• Channel 2 Action News viewers help bust tax theft ring

    By: Jodie Fleischer


    ATLANTA - A Channel 2 Action News investigation helped the criminal investigation of a major tax theft ring after viewers called to help identify the suspects.

    But now, prosecutors said they can only go after state charges, because the Internal Revenue Service has refused to help with the case.

    "Everyone else in the case was very cooperative, we just didn't get that from the IRS. They were not willing to work with us in trying to resolve the case," said Cobb County District Attorney Vic Reynolds.

    Reynolds formed a task force to get law enforcement working together after realizing three separate burglaries at local tax offices were likely related.

    "It didn't take very long to realize these folks are not your typical run-of-the-mill criminal. They're individuals who've probably done it before," Reynolds told Channel 2 investigative reporter Jodie Fleischer.

    Investigators believe the same thieves broke into C.C. Accounting and Tax Service, in Dallas; the Costen Tax Group, in Kennesaw; and Seals & Seals Tax and Accounting Services, in Austell; last December.

    "It's been a nightmare not only for me but for my clients," said Sherrie Cornelius, who owns the Dallas office. "It makes me very mad. They trusted me with their private information."

    At each office, the crooks stole computers containing the Social Security numbers and other personal information for previous tax clients.

    "I was shocked. I was just totally shocked," Priscilla Diggs-Costen told investigative reporter Jodie Fleischer. "I hope these people are caught, they're prosecuted, and I hope that this information they have is taken off the street."

    Costen owns the Kennesaw business.

    This spring, during tax season, investigators realized how elaborate the scheme was.

    Six hundred local victims filed their tax returns but had them rejected, because the thieves had filed first, requesting $3 million in bogus refunds.

    "Guess who eats it? The taxpayers," added Costen.

    In June, prosecutors shared with Fleischer a surveillance video and several fake identification photos connected to the case. Channel 2 Action News viewers responded with a positive identification.

    "It helped certainly and ultimately in identifying suspects," Reynolds said.

    He said he can't release the suspects' names or photos yet because the investigation is ongoing.

    Investigators determined most of the fraudulent tax returns contained the same tax preparer information, with an address at a Marietta post office box. But Reynolds says the IRS would not disclose whose IRS-issued number that was.

    "It disappoints me, it's frustrating," Reynolds said. "If you've got a county that's willing to step up and say, 'We'll prosecute these folks, we'll investigate,' you would think they'd be willing to do what they can to help us. But that's not the way it worked out."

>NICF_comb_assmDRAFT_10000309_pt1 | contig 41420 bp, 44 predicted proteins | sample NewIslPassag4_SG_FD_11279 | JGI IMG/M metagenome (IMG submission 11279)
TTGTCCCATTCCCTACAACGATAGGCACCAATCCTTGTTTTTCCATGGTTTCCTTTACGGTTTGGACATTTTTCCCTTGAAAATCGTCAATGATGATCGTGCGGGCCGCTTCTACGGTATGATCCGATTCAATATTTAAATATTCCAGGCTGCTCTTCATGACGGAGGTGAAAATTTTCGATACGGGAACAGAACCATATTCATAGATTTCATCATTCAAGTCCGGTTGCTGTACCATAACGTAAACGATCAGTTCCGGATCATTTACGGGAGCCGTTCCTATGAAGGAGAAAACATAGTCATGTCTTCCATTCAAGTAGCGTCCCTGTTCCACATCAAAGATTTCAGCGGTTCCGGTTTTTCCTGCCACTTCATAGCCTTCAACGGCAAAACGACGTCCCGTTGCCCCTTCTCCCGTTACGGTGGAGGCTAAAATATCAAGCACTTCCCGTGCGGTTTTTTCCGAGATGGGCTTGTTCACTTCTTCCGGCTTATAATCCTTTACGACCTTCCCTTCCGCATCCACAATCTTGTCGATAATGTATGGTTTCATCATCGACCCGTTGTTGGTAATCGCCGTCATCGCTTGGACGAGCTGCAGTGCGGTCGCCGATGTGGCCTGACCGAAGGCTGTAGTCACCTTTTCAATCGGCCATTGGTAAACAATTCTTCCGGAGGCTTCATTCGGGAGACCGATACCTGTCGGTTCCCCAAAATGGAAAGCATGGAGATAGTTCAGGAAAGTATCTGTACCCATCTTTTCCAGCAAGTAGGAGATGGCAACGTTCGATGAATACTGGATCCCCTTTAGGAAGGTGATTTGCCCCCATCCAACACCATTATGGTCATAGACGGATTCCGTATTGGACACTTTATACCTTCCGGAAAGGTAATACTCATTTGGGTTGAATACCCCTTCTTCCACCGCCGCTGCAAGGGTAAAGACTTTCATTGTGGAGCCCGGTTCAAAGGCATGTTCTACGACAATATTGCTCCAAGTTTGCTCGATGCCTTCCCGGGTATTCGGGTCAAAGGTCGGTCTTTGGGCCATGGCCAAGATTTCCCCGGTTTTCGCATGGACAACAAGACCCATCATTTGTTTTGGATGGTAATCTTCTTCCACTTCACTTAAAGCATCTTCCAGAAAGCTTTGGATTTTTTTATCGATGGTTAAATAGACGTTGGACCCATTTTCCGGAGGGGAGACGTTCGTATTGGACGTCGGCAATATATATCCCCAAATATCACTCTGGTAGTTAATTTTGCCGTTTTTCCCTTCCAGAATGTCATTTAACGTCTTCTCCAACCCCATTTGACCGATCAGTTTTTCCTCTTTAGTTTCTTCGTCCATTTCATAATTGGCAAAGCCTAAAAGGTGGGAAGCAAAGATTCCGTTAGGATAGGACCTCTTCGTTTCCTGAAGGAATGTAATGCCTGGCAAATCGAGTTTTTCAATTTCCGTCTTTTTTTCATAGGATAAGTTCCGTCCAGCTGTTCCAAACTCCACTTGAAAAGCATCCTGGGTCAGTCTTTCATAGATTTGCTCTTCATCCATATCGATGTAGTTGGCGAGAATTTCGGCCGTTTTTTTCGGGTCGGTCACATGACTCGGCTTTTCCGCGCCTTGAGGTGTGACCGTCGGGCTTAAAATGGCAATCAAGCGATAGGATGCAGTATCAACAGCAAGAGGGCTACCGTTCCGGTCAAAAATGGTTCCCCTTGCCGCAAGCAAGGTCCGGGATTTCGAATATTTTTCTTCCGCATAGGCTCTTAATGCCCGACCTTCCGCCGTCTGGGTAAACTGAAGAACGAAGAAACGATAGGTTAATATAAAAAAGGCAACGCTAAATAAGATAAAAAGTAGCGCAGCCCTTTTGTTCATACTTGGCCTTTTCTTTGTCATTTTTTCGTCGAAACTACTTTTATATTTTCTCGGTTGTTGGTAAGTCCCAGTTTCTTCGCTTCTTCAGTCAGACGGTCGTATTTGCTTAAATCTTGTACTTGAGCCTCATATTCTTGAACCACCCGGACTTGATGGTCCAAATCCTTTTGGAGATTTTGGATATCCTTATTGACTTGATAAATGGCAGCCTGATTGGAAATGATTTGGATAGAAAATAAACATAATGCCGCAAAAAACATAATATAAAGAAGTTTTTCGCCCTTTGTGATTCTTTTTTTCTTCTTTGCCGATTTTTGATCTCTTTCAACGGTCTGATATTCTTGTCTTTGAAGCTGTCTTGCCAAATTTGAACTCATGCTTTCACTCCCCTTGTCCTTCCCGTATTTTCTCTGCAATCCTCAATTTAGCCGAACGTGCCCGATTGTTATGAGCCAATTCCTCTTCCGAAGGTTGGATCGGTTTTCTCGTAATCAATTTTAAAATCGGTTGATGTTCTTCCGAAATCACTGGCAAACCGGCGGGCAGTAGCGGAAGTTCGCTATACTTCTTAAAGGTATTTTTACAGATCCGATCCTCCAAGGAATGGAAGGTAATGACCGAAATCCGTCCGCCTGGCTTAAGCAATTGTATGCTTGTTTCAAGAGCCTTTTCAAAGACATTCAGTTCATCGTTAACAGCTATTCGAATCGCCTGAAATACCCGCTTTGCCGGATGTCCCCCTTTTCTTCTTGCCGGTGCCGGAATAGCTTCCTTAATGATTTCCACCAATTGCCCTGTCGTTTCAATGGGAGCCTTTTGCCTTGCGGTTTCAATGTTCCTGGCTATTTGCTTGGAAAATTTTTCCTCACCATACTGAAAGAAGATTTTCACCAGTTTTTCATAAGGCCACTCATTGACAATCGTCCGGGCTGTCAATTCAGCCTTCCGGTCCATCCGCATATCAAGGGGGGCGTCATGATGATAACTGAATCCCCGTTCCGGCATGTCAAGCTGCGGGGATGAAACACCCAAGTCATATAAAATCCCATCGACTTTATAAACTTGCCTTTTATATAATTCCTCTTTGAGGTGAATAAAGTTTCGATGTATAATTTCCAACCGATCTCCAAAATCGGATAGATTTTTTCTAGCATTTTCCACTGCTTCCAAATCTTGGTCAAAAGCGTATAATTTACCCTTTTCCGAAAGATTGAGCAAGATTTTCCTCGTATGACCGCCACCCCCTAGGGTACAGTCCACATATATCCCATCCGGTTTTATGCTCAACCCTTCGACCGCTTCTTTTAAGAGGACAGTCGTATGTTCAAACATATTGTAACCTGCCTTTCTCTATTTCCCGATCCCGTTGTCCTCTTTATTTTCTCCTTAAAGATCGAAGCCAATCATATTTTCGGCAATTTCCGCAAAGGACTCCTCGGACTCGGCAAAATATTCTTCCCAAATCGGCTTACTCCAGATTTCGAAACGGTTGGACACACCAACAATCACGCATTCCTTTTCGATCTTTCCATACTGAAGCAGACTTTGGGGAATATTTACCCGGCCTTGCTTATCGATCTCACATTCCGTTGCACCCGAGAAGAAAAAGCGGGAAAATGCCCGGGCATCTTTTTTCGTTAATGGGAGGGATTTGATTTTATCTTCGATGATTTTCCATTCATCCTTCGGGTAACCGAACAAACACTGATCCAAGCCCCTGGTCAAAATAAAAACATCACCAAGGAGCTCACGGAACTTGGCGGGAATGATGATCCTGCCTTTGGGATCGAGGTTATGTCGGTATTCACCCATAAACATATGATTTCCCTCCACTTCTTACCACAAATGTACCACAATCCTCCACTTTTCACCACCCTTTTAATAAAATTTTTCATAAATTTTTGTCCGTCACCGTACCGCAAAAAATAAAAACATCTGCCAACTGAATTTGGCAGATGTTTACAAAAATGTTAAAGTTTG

Fleischer asked the special agent in charge of the Atlanta IRS office about the perceived lack of cooperation.

    "I can't just take a person's tax information and provide it to any sort of police agency unless we're part of a formal grand jury investigation," said agent Veronica Hyman-Pillot.

    Hyman-Pillot said federal law prohibits sharing information unless it's a federal case and accused Cobb of failing to follow required IRS protocols.

    "But we have an agent standing ready to work the investigation with them and to help them get what they need," she added.

    To recover what he can for Georgia taxpayers first, Reynolds is instead pursuing criminal charges for the state returns the fraudsters filed.

    Investigators already recovered $67,000 left in a bank account and $140,000 in cash found during a search warrant.

    Reynolds also plans to try to seize a $400,000 Buckhead condo purchased by one of the suspects, along with a $210,000 Porsche.

    "The least I can do as district attorney is to do whatever I can do to make sure my victims are made whole. In the long run, the priority will be to send these folks to prison," said Reynolds.

    "I'm hoping that this will wake up the [federal] government," said one Cherokee County victim, who did not want her name used.

    She tried calling to warn the IRS right after the break-ins, hoping to protect her identity before it was stolen.

    "They said, 'Well, it's our policy that we can't flag an account for fraud until someone has actually filed a false return, and it hasn't happened yet,'" the victim told Fleischer.

    A few months later, it did happen, despite computerized warnings that are supposed to flag when hundreds of returns go to the same address.

    Hyman-Pillot says detecting fraud has become the agency's top priority and that a team is constantly working on new flags for the computer system. She wasn't sure how this case avoided detection. She said she could not comment on whether the IRS would conduct its own investigation.

    A U.S. Treasury Department investigation last year found the IRS paid out more than $5 billion in fraudulent tax refunds. Fraudulent returns have increased more than 400 percent in the last five years.

    "To them, a few billion dollars isn't anything, but to all of us individuals who need and rely on our returns for our day-to-day living, it is a big deal," said the victim.

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